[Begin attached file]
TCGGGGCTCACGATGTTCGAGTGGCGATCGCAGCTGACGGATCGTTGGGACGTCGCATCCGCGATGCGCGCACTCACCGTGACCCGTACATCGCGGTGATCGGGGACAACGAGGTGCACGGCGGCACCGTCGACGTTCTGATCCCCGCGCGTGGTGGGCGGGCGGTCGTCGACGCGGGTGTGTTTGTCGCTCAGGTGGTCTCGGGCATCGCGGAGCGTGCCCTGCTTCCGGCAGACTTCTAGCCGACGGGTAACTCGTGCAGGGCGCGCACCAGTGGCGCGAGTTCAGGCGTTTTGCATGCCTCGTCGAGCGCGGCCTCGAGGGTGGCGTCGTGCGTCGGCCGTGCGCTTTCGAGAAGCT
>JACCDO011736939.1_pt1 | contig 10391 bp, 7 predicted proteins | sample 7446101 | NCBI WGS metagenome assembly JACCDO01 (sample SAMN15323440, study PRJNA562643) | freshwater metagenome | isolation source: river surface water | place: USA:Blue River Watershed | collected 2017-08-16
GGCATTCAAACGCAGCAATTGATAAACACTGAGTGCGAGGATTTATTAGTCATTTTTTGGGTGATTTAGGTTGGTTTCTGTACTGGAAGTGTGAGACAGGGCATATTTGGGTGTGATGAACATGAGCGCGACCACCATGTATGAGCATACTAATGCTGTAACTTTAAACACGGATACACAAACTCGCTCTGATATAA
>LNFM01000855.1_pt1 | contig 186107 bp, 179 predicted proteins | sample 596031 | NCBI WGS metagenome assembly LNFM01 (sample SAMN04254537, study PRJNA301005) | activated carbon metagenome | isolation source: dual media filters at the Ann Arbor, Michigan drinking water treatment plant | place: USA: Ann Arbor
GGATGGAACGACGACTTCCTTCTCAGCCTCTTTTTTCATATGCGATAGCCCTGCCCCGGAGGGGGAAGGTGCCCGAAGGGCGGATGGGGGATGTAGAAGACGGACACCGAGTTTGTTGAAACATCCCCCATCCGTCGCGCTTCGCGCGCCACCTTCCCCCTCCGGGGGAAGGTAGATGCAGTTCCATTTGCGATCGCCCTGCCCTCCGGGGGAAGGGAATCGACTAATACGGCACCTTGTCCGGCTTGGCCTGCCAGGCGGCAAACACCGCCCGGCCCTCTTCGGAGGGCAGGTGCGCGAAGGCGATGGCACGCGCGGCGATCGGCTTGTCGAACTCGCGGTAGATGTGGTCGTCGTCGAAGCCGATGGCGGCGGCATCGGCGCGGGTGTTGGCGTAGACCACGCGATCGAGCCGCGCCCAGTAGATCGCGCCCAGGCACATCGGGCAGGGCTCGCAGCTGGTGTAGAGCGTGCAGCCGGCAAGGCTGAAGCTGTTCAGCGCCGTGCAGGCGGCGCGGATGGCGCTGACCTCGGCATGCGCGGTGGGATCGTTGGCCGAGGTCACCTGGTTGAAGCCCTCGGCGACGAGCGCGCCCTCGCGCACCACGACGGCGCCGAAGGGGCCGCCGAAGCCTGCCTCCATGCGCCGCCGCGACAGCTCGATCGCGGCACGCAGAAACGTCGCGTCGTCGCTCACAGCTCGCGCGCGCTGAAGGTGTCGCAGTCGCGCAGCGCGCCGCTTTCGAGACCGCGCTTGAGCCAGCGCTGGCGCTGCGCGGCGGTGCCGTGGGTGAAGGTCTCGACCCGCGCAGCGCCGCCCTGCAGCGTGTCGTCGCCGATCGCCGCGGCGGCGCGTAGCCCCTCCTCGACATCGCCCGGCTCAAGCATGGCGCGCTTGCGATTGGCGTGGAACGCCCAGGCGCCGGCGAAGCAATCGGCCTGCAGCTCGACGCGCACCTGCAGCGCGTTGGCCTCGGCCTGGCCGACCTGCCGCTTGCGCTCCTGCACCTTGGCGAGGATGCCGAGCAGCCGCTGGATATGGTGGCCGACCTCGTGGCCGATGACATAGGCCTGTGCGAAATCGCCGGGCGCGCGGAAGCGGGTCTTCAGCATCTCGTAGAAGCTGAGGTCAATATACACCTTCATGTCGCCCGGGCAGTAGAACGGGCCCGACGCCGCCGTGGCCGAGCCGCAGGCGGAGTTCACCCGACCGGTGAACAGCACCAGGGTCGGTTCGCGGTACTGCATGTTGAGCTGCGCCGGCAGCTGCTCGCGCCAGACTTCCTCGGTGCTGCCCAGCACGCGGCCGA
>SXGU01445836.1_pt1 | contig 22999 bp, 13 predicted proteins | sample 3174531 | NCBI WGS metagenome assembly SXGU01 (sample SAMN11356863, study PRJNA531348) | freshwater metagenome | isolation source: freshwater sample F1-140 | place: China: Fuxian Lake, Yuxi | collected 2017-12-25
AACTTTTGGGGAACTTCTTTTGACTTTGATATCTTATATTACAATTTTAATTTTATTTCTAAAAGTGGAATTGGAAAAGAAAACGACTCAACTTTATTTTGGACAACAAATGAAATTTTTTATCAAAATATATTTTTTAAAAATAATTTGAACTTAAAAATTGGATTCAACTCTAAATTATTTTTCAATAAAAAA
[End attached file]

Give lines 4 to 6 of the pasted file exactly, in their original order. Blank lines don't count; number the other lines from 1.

>LNFM01000855.1_pt1 | contig 186107 bp, 179 predicted proteins | sample 596031 | NCBI WGS metagenome assembly LNFM01 (sample SAMN04254537, study PRJNA301005) | activated carbon metagenome | isolation source: dual media filters at the Ann Arbor, Michigan drinking water treatment plant | place: USA: Ann Arbor
GGATGGAACGACGACTTCCTTCTCAGCCTCTTTTTTCATATGCGATAGCCCTGCCCCGGAGGGGGAAGGTGCCCGAAGGGCGGATGGGGGATGTAGAAGACGGACACCGAGTTTGTTGAAACATCCCCCATCCGTCGCGCTTCGCGCGCCACCTTCCCCCTCCGGGGGAAGGTAGATGCAGTTCCATTTGCGATCGCCCTGCCCTCCGGGGGAAGGGAATCGACTAATACGGCACCTTGTCCGGCTTGGCCTGCCAGGCGGCAAACACCGCCCGGCCCTCTTCGGAGGGCAGGTGCGCGAAGGCGATGGCACGCGCGGCGATCGGCTTGTCGAACTCGCGGTAGATGTGGTCGTCGTCGAAGCCGATGGCGGCGGCATCGGCGCGGGTGTTGGCGTAGACCACGCGATCGAGCCGCGCCCAGTAGATCGCGCCCAGGCACATCGGGCAGGGCTCGCAGCTGGTGTAGAGCGTGCAGCCGGCAAGGCTGAAGCTGTTCAGCGCCGTGCAGGCGGCGCGGATGGCGCTGACCTCGGCATGCGCGGTGGGATCGTTGGCCGAGGTCACCTGGTTGAAGCCCTCGGCGACGAGCGCGCCCTCGCGCACCACGACGGCGCCGAAGGGGCCGCCGAAGCCTGCCTCCATGCGCCGCCGCGACAGCTCGATCGCGGCACGCAGAAACGTCGCGTCGTCGCTCACAGCTCGCGCGCGCTGAAGGTGTCGCAGTCGCGCAGCGCGCCGCTTTCGAGACCGCGCTTGAGCCAGCGCTGGCGCTGCGCGGCGGTGCCGTGGGTGAAGGTCTCGACCCGCGCAGCGCCGCCCTGCAGCGTGTCGTCGCCGATCGCCGCGGCGGCGCGTAGCCCCTCCTCGACATCGCCCGGCTCAAGCATGGCGCGCTTGCGATTGGCGTGGAACGCCCAGGCGCCGGCGAAGCAATCGGCCTGCAGCTCGACGCGCACCTGCAGCGCGTTGGCCTCGGCCTGGCCGACCTGCCGCTTGCGCTCCTGCACCTTGGCGAGGATGCCGAGCAGCCGCTGGATATGGTGGCCGACCTCGTGGCCGATGACATAGGCCTGTGCGAAATCGCCGGGCGCGCGGAAGCGGGTCTTCAGCATCTCGTAGAAGCTGAGGTCAATATACACCTTCATGTCGCCCGGGCAGTAGAACGGGCCCGACGCCGCCGTGGCCGAGCCGCAGGCGGAGTTCACCCGACCGGTGAACAGCACCAGGGTCGGTTCGCGGTACTGCATGTTGAGCTGCGCCGGCAGCTGCTCGCGCCAGACTTCCTCGGTGCTGCCCAGCACGCGGCCGA
>SXGU01445836.1_pt1 | contig 22999 bp, 13 predicted proteins | sample 3174531 | NCBI WGS metagenome assembly SXGU01 (sample SAMN11356863, study PRJNA531348) | freshwater metagenome | isolation source: freshwater sample F1-140 | place: China: Fuxian Lake, Yuxi | collected 2017-12-25